Of course if it saves us more on fees etc, for ease we'd love to stay with TD for cross border needs. We've banked with them for almost 3 decades here in Canada.
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Old 01-07-2023, 11:50 PM   #8
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MightyJ and Firedog53. Absolutely I agree about having a US checking account. We had one from 2008/9 until when we closed it down June 2022. When we started Bank of America had a lot of physical locations with ATM's and we had a good daily/weekly limit to access their ATM's from = great no hassle.

Over time BOA shut a lot of locations and those ATM's have also gone. However, the biggie for us was when we sold our Florida house in 2017 and changed our address for cards/account info etc to our Canadian address. They just couldn't seem to get with the program of inputting and keeping it input our Canadian address. Trying to renew our ATM/Visa cards, initially getting statements was such a chore and many hours spent on the phone chasing to find out CA = California and so on and so forth they just couldn't handle the Canadian addressing to get our new cards to us and for us to activate them being in Canada.

Anyway's it became a huge battle and then with not crossing the border from 2019 until this June due to Covid restrictions/mandates etc we just decided to go to one of the 2 BOA locations in Idaho (both in Coeur D'alene = go figure!). Even then after clearly closing the account down at the branch with manager, and handing over our cards and anything BOA connected, we still kept receiving bank statements with a $12.95 monthly debit for account maintenance. Another hour plus phone call to tell them for the umpteenth time. We never paid a monthly fee before withdrawing and shutting down the account because we always kept a good minimum balance to negate it.

For sure if there's a US bank that can handle our Canadian situation/address to get replacement cards when required, and when sometimes we can't get down if there's border/pandemic type restrictions in the future to use our cards to keep account active. As long as it's got good access US WIDE, not just one coast, to ample no fee ATM's with a reasonable daily rate attached for withdrawals we'd be absolutely more than interested in having a US based account again.

If you have any suggestions in the above regards. Appreciate it. Bottom line in this thread just trying to reduce the costs associated with being snowbirds and accessing US$'s easily in our travels. Thanks very much.
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Old 01-08-2023, 09:11 PM   #9
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Your question intrigued me. So I did some searching. Seems the recommendation ends up being get a US based bank/checking account and a US based credit card. Several Canadian banks have US subsidiaries or US banks with Canadian subs. Occasional transfers to fund these accounts shouldn't have much in the way of fees. Using the US bank, setup automatic payment of the CC. This assumes you are financially responsible and ready to pay your full balance on a monthly basis. Using a CC provides a lot of security in the US over both carrying large sums of cash and using debit cards. Setting your US CC and bank account up to use e-mail notifications in place of mailed statements will minimize how much mail you need to receive.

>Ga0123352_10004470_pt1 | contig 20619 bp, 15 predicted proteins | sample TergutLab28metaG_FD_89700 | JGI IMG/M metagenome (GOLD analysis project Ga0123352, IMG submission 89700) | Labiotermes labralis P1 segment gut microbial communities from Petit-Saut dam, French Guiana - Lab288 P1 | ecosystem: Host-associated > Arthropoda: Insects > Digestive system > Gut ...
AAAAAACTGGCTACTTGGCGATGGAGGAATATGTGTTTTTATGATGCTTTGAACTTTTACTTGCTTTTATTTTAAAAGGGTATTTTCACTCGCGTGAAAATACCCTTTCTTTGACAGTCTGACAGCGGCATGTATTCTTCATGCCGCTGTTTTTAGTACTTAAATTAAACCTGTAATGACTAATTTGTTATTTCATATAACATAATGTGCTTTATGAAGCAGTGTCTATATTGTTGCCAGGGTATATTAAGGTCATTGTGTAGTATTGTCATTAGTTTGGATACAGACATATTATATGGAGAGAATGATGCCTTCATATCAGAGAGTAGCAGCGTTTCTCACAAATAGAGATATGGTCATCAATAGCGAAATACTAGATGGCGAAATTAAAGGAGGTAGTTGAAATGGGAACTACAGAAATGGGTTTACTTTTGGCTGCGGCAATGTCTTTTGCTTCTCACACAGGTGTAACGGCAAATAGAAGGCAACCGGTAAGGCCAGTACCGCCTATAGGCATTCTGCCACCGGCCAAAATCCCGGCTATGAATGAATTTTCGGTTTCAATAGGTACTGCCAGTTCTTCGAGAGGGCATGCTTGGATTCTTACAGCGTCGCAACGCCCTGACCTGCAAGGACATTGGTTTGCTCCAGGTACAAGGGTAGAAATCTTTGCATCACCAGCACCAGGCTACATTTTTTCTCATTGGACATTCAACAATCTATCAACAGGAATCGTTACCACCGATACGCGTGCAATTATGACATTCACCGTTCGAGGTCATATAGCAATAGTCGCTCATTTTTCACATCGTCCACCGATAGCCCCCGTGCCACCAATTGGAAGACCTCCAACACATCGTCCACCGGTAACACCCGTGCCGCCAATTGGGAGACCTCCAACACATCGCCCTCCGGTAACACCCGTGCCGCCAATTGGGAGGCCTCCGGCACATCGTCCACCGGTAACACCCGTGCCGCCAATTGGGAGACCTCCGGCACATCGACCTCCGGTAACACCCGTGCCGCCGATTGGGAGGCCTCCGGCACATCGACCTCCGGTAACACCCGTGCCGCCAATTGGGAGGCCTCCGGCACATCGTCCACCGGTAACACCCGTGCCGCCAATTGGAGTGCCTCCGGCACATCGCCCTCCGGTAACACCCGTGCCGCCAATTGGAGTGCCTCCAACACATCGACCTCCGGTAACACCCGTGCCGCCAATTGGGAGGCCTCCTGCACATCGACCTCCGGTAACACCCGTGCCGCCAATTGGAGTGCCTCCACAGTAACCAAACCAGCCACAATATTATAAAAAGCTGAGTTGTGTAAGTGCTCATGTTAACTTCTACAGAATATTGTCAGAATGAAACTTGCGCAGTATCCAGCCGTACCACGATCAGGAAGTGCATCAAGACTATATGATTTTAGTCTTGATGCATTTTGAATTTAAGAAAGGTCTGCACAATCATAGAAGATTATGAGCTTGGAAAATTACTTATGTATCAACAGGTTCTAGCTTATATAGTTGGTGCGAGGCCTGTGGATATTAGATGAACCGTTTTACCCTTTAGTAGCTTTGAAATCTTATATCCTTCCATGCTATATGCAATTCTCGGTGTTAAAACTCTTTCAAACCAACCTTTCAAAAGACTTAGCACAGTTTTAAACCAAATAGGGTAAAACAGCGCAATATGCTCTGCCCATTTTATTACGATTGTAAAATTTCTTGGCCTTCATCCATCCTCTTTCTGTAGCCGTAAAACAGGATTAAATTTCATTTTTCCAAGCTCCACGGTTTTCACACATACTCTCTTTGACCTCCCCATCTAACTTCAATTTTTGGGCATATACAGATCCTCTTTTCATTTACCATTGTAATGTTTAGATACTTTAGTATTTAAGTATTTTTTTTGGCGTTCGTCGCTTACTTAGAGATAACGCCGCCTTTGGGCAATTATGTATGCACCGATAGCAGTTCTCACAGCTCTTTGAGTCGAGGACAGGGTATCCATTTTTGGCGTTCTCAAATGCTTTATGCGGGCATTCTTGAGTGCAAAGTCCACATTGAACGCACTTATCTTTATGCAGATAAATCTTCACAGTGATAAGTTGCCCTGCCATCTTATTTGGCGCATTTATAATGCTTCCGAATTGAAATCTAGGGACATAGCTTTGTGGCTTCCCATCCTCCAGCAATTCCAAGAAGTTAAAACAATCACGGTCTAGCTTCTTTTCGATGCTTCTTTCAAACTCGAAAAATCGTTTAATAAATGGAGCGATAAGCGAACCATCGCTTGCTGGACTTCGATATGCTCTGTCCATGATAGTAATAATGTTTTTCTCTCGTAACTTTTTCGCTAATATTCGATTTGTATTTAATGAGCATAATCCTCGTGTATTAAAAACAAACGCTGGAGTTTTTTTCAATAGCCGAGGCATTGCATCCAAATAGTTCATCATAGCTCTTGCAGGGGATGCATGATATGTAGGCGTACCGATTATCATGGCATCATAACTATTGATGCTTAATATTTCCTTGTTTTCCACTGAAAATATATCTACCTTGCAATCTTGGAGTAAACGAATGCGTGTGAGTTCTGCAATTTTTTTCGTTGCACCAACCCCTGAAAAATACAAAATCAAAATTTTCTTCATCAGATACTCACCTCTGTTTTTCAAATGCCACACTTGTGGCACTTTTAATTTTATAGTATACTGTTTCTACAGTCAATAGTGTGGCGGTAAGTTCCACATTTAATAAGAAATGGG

Apparently, this all works easiest if you have family or friends in the US who will let you use their home address, though there are alternatives. To open a US based consumer CC, you need to have a non-commercial mailing address.

Here is one site I ran across.
https://princeoftravel.com/guides/ge...for-canadians/
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Old 01-08-2023, 09:25 PM   #10
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Do cash back at grocery stores. We rarely use bank machines.
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Old 01-08-2023, 09:34 PM   #11
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Quote:
Originally Posted by SoonToBeFT View Post
Thanks Bob, I checked the link and does look interesting. I notice all these non-fee ATMs appear to be in stores any idea what the maximum withdrawal amount is using that card? Is there any physical branches easily accessible throughout the USA to go into for larger amounts than ATM's allow?

Thanks, any info gratefully received.
Sorry I don't use ATM's much in the states as I don't usually have much of a need for large sums of cash. I have US based bank and credit card accounts and have those setup with a mail holding and forwarding service with a base monthly fee of $10.00 (forwarding postage, if and when needed, fluctuates).

Most of my activity is using credit cards and/or ACH transactions on my checking account.

It sounds like you have a need for large ATM cash withdrawals so maybe calling some of these institutions might give you more information.